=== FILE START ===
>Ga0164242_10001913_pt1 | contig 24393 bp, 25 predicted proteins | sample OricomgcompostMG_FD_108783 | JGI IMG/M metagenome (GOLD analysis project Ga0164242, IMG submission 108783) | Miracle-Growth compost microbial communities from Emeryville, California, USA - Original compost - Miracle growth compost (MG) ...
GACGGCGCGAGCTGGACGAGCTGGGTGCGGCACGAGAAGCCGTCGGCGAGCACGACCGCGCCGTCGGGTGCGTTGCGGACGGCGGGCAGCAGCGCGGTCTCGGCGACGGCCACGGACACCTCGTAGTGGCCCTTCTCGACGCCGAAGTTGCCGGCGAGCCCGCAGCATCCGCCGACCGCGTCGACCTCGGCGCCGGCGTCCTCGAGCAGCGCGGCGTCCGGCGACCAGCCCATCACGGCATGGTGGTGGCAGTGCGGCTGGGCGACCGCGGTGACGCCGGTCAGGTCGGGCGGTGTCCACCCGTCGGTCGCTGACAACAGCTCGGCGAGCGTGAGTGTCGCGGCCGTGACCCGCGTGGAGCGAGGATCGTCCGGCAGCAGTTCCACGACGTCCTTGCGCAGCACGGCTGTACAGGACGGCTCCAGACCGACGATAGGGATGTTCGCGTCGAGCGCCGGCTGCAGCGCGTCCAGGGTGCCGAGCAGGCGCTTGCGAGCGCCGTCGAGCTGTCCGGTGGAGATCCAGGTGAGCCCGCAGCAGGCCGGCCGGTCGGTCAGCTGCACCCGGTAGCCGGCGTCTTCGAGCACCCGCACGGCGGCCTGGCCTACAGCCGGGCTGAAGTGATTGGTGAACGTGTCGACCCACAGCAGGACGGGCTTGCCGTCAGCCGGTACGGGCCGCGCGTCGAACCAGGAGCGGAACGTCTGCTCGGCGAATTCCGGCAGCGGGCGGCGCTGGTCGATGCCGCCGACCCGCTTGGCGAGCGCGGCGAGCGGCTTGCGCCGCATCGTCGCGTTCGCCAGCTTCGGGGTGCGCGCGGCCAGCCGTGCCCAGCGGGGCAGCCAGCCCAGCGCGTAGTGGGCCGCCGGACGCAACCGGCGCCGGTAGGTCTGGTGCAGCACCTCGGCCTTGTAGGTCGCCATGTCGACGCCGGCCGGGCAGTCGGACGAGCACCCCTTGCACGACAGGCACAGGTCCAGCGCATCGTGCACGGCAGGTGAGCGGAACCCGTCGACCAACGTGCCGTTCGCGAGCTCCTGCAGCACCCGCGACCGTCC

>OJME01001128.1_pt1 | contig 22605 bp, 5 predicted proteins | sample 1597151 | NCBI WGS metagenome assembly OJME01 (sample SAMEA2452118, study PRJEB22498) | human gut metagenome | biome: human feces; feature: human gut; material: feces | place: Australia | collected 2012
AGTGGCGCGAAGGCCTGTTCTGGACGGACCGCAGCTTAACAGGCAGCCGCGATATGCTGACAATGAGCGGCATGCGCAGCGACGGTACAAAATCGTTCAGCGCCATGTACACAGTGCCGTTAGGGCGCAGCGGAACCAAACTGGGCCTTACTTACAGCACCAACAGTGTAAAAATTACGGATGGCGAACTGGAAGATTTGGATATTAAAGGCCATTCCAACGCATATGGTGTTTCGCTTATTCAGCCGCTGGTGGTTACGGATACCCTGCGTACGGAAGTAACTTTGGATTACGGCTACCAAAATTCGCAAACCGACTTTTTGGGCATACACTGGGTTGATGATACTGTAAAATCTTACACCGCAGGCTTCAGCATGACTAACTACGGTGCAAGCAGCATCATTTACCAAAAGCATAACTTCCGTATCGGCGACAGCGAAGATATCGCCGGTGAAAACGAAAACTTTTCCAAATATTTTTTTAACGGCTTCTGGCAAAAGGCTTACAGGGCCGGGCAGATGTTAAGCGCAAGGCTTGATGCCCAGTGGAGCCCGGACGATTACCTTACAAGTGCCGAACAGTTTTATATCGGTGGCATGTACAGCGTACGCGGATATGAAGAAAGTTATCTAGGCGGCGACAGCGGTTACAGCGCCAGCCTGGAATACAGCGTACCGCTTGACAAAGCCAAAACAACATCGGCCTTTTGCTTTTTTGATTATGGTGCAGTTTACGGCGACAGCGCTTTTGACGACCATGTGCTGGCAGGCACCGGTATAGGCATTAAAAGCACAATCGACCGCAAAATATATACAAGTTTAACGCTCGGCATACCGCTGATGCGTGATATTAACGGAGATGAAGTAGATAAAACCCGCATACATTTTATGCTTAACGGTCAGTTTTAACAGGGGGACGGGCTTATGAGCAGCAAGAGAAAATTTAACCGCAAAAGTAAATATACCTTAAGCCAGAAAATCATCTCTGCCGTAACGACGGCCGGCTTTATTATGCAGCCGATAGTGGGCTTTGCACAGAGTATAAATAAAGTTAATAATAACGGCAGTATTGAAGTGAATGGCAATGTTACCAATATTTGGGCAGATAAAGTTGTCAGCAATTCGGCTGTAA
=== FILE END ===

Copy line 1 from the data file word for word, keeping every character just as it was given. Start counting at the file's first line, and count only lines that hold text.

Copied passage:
>Ga0164242_10001913_pt1 | contig 24393 bp, 25 predicted proteins | sample OricomgcompostMG_FD_108783 | JGI IMG/M metagenome (GOLD analysis project Ga0164242, IMG submission 108783) | Miracle-Growth compost microbial communities from Emeryville, California, USA - Original compost - Miracle growth compost (MG) ...